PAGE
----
I'll start off with Captain America and the Avengers. This is a port of Data East's arcade game featuring four playable characters: Captain America, Iron Man, Hawkeye, and Vision. The arcade cab featured four players simultaneously, but the Genesis version only offered two-player co-op.

I love this game. At one point, my brother and I got so good at it that we could get through it without losing a life. We never made it through a "no damage" run because the Crossbones battle was extremely cheap. I usually played as Cap while my brother used Iron Man.

The controls in this game are super-responsive. The voice samples are, well, not great, but the music is good. Most importantly, it's fun to play and a couple shooter-like stages break up the beat-'em-up levels. I liked using Captain America because his shield attack felt fast and fluid. Iron Man was a close second, while Vision's and Hawkeye's attacks felt slow.

My brother and I always made fun of the voice on the selection screen whenever one of us chose Hawkeye because, well, it sounded like the guy had something stuck in his throat and had to clear things out, so to speak.

The SNES also got a port. I've read a lot of reviews saying the game is slow and the controls aren't very responsive. That happens without Blast Processing, you know.

My copy probably isn't considered complete in box because the Captain America pin is missing, sadly.

The cartridge is red, and that's about all this game has going for it.

Spider-Man and Venom: Maximum Carnage is based on an extremely '90s Spidey storyline.

The game is a standard side-scrolling beat 'em up--and it's pretty tough. I played the game a lot but didn't get very far. It was nice to be able to use Spider-Man or Venom, although I don't recall many differences between the two characters other than their sprites.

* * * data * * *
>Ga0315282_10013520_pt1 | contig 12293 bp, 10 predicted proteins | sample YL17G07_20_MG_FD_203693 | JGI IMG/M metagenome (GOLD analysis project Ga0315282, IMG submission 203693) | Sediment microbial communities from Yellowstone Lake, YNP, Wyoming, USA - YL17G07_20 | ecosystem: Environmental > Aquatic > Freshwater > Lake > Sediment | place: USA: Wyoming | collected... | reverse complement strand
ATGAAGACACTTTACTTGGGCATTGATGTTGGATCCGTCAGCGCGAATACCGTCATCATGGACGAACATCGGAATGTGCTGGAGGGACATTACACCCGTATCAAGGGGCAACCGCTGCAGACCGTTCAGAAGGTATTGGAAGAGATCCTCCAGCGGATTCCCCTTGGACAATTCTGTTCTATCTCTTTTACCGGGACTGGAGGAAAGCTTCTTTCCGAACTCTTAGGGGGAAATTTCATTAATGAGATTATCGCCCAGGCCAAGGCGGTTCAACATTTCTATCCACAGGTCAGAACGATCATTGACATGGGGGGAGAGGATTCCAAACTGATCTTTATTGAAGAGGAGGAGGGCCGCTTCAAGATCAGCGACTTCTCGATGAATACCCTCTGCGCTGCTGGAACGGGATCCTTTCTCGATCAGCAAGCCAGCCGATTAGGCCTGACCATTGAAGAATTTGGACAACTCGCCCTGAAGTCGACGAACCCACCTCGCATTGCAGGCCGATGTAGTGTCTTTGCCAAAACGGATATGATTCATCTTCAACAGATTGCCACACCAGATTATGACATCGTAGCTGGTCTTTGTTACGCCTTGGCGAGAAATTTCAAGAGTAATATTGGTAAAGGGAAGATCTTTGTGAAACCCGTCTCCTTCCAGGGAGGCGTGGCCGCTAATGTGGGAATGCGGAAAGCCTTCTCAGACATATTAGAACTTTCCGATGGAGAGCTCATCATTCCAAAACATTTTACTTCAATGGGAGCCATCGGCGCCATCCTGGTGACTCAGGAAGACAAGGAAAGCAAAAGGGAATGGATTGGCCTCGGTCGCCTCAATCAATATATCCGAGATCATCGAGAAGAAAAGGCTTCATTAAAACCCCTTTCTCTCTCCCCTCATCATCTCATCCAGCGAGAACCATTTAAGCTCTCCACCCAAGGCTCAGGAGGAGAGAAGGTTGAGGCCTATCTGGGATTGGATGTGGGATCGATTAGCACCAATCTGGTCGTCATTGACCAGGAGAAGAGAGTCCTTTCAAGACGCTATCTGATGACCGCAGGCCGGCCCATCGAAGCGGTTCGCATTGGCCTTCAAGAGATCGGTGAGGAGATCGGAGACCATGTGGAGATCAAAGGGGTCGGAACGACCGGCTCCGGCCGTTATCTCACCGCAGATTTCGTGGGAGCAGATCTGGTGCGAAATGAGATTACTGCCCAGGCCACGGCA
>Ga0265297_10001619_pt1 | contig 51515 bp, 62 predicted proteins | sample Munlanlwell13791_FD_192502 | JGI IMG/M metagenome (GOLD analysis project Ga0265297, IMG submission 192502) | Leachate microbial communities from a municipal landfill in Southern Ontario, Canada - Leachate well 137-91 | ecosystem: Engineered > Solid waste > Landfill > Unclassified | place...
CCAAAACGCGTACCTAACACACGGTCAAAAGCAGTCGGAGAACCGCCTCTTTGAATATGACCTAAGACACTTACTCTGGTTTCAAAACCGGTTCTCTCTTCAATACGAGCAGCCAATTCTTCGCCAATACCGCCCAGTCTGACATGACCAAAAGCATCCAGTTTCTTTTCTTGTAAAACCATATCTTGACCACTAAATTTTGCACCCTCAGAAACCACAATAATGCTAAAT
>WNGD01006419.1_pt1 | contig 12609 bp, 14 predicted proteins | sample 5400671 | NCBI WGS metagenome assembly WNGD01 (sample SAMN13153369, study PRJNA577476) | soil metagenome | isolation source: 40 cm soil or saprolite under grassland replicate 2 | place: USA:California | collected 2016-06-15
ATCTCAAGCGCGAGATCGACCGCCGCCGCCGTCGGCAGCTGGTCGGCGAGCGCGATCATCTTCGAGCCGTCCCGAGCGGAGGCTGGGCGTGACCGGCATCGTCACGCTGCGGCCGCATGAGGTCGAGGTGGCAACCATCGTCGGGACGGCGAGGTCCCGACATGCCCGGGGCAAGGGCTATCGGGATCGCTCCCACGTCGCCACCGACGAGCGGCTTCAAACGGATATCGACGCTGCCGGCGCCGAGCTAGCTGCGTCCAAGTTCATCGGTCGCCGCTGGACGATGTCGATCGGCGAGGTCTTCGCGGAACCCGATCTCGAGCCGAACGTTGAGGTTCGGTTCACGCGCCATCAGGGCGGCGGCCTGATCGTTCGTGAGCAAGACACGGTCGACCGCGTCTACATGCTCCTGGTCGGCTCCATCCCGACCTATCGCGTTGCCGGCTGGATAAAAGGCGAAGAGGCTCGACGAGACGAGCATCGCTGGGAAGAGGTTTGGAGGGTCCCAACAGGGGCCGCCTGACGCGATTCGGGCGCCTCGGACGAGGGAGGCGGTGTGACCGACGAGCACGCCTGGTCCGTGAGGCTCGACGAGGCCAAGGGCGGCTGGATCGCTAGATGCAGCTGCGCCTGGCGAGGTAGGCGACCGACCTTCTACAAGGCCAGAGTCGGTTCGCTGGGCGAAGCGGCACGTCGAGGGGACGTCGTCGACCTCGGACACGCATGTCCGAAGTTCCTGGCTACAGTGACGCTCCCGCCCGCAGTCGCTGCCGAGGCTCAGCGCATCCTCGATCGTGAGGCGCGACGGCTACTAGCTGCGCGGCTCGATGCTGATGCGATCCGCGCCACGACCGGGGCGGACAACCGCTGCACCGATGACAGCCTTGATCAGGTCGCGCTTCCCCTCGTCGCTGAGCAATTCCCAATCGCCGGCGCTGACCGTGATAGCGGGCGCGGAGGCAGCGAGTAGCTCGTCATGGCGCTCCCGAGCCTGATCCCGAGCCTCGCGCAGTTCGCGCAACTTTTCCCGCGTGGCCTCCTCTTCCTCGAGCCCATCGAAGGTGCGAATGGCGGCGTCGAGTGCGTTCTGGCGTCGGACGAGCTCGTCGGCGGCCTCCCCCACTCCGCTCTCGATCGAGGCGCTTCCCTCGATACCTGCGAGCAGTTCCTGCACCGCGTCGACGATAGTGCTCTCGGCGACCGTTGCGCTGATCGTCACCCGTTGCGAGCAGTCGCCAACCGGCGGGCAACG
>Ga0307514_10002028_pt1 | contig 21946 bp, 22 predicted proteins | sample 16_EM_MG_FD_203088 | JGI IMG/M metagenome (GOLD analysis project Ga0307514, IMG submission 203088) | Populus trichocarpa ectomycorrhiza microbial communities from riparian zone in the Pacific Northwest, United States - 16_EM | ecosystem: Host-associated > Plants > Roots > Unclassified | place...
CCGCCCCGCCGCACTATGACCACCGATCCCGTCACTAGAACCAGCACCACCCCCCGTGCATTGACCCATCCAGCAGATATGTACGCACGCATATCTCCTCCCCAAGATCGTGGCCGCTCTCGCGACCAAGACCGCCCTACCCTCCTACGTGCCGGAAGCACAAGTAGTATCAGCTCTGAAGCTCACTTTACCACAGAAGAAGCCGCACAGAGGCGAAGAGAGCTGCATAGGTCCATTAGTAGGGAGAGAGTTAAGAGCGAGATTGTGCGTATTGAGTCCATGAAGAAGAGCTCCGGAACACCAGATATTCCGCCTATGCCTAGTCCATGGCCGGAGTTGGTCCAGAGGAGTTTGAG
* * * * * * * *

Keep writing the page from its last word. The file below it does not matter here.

Enemy variety wasn't great. The game featured some nice comic book-inspired cutscenes and followed the comic fairly well, to my understanding. I didn't love the game soundtrack, although I understand some players really dig it.

The most notable thing about the game was probably its red cartridge. I'm not sure how "collectible" the thing was, however.

The "special edition poster" is lost to time

Another really tough game, X-Men came out in 1993 from Sega. You could play as four different characters: Cyclops, Wolverine, Gambit, and Nightcrawler. A few other X-Men characters, such as Jean Grey, Storm, and Archangel, served as complementary support characters who could attack or provide a useful function.

I could easily get past the Excalibur Lighthouse level using Nightcrawler. After that, though, I couldn't get very far. The game is hard with some blind jumps, confusing level layouts, and powerful enemies. I liked playing it, despite my inability to progress through it.

A few things I remember: you could park Wolverine in a safe area and he'd heal; Gambit was too "tall" for the Shi-ar Empire level and would get hit by laser fire even if he ducked; Iceman's bridge power helped you cheat in the Savage Level. Also, save the help characters for the bosses.

The game is pretty famous for having players press the reset button at a certain point to progress the story. I think people generally consider X-Men 2: The Clone Wars to be the superior game.

Tuesday, October 4, 2022

Meet the Characters: Mr. James Glad

Sega CD Summer launches on October 18. This is the fourth entry in my Meet the Characters Series

If there's a villain in Sega CD Summer, it's not Mr. James Glad.

Sure, he's ornery. Sure, he's a prankster. In some ways, he makes Tommy's life as a paperboy pretty miserable. On the other hand, he's a lot of fun.

Mr. Glad lives to torment Tommy, deriding his deliveries as a "motor route" and offering some questionable life advice in the form of "tips." He puts Tommy's picture up in the post office as a "wanted" poster and misleads him about the nature of a certain outbuilding on his property.

On the other hand, Mr. Glad reaps what he sows. Tommy gets him pretty good a couple of times.

A shrewd businessman, Mr. Glad is a pillar in the Williamsburg community. He once served as commissioner of the youth baseball league and coached his kids when they were younger. The founder of a successful transportation business, he's semi-retired but keeps a finger on the pulse.

With a sharp wit and the innate ability to push Tommy's buttons, Mr. Glad loves to tease his paperboy. He delights in promising him a "tip" only to pull the rug out from under him like Charlie Brown, Lucy, and the football.

When his community needs him most, though, Mr. Glad steps up. And for Tommy, one of his "tips" finally pays huge dividends.